Psycodynamic approach, Freud personality theory WJEC PSY1

I teach A level psychology and these are notes made for my students. They cover everything need to know in detail including strengths, weaknesses, methodology and theory. Also has some practice questions. Hope it helps! Everything you need to know to achieve an A*

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Psychodynamic Approach
What is the Psychodynamic Approach?
The Psychodynamic Approach was founded by perhaps the most famous psychologist, living or
dead, Sigmund Freud (1856 1939). Interestingly, he was not a psychologist but a neurologist, and
understood how the nerves in the body worked. He became interested in psychology because he
had a number of, mainly middleclass female, patients, who showed symptoms of paralysis that did
not match what he knew of the structuring and functioning of the nervous system. In 1855 Freud
went on a travelling fellowship to Paris where he worked with Jean Charcot, who specialised in the
study of hysteria, and its treatment with hypnosis. Freud dropped hypnosis as a method and used
Free Association and Dream Analysis.
Freud also worked with Dr. Josef Breuer, who developed the 'talking cure' which has become the
basis for modern psychoanalysis. Together they treated Anna O. who had many problems including
visual disturbance and paralysis in the absence of anything physical. She was diagnosed as being
hysterical and was griefstricken over the death of her father, and how she felt she treated him during
his illness.
Carl Jung was another psychologist that worked with Freud, but who left because he did not agree
with Freud's insistence that sex and incest lay at the root of all psychological problems. Jung went on
to develop his own branch of psychology (Analytical Psychology) that involved a 'collective
unconscious' and 'archetypes' which led Jung to explore Eastern and Western religions and many
forms of myths from different cultures.
The Psychodynamic Approach revolves around the idea that in our unconscious, different parts of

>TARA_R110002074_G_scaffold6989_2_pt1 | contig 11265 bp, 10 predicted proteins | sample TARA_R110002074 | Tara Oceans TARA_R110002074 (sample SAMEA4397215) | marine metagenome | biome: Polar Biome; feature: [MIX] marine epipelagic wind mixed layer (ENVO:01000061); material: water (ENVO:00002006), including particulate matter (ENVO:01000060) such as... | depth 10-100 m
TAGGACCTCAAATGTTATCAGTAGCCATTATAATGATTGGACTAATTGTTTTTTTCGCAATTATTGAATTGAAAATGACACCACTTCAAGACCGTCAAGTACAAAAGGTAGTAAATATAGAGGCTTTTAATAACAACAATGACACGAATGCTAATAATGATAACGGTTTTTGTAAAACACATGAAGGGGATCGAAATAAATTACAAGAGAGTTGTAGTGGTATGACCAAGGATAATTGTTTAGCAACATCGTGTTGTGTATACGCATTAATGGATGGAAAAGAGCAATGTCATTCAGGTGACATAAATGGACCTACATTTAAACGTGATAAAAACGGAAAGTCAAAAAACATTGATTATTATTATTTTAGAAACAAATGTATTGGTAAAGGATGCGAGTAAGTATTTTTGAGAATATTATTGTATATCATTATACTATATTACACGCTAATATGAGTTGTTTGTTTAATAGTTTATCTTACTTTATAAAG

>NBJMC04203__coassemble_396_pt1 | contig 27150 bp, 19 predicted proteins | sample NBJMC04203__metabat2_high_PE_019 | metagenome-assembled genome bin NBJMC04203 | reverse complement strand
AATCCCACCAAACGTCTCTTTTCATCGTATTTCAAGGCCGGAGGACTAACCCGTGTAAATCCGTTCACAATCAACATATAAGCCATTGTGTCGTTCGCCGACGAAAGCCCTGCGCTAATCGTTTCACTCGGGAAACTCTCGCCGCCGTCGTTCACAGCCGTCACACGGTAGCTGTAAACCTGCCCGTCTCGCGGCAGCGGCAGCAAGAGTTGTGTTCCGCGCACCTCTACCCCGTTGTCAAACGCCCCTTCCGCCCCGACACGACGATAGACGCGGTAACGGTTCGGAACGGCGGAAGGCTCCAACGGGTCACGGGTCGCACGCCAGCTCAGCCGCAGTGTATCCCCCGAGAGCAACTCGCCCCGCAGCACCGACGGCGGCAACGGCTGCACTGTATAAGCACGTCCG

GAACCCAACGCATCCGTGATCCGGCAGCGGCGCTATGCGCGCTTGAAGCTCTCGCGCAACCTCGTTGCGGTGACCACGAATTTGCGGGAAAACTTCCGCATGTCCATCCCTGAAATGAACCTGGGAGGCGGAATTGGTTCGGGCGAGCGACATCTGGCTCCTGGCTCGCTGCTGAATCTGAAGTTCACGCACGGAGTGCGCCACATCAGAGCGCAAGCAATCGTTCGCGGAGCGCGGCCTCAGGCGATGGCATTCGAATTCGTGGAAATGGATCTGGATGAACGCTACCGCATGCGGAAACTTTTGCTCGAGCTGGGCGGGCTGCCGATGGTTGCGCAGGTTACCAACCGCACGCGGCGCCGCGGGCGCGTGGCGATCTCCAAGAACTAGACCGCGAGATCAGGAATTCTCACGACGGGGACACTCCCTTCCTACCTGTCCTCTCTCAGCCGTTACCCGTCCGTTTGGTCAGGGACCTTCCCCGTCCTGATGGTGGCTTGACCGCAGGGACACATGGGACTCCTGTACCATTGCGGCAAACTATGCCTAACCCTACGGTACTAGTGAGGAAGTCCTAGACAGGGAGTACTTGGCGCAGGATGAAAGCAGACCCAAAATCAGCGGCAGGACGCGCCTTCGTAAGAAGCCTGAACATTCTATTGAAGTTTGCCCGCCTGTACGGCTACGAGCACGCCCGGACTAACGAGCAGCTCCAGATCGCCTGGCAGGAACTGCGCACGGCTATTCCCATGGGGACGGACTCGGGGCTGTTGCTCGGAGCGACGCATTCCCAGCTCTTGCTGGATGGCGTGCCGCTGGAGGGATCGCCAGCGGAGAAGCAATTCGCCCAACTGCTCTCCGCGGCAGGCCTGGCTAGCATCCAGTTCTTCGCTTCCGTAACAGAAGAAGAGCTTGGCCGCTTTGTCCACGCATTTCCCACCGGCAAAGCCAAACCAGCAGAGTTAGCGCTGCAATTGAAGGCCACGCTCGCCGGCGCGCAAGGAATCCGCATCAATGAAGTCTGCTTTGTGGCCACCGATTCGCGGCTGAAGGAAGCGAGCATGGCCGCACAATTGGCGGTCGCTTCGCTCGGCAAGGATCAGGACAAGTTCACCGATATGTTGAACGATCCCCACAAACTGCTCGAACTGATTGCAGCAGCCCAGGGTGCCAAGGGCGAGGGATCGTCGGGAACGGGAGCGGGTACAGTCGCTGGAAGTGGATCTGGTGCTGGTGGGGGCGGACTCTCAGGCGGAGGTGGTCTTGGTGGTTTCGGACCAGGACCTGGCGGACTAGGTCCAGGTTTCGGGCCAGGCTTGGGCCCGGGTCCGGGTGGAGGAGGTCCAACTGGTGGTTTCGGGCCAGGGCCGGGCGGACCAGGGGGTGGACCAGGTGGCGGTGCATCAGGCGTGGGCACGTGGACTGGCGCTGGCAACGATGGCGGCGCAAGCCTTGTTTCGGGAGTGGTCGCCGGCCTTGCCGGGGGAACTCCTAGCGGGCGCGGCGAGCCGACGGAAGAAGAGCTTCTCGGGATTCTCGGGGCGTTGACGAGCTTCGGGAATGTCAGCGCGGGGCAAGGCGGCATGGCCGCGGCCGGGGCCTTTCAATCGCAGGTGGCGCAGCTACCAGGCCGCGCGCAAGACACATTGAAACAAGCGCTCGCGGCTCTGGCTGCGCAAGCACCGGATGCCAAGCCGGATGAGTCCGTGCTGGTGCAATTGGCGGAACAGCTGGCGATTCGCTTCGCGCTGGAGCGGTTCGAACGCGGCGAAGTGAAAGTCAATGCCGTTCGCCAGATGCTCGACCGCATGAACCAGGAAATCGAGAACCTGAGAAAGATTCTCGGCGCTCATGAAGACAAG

our personality are struggling for control. This Approach came before the Behavioural Approach,
and you should be able to see clearly the differences between the two approaches.
Development of the Psychodynamic Approach
The psychodynamic perspective includes all the theories in psychology that see human functioning
based upon the interaction of drives and forces within the person, particularly unconscious between
the different structures of the personality. Freud's psychoanalysis was the original psychodynamic
theory, but the psychodynamic approach as a whole includes all theories that were based on his
ideas, e.g. Jung (1964), Adler (1927) and Erikson (1950) The words `psychodynamic' and
`psychoanalytic' are often confused. Remember that Freud's theories were psychoanalytic, whereas
the term `psychodynamic' refers to both his theories and those of his followers.
Freud's psychoanalysis is both a theory and a therapy. Sigmund Freud (writing between the 1890s
and the 1930s) developed a collection of theories which have formed the basis of the
psychodynamic approach to psychology. His theories are clinically derived i.e. based on what his
patients told him during therapy. The psychodynamic therapist would usually be treating the patient
for depression or anxiety related disorders.
The Psychodynamic Approach became very popular during the 1950s and 1960s, dominating the
work of psychotherapists and entering popular culture. Since this time it has continued to develop,
but takes a more interdisciplinary approach, combining aspects of physiological and cognitive
psychology in the treatment of inner conflicts and enabling selfawareness.

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Ideas behind the psychodynamic approach
The main assumption of the psychodynamic perspective is that all behaviour can be explained in
terms of the inner conflicts of the mind. For example, in the case study of Little Hans, Freud argued
that Little Hans' phobia of horses was caused by a displaced fear of his father.
This approach regards personality as being something dynamic and focuses on what drives us to
behave in a particular way.…read more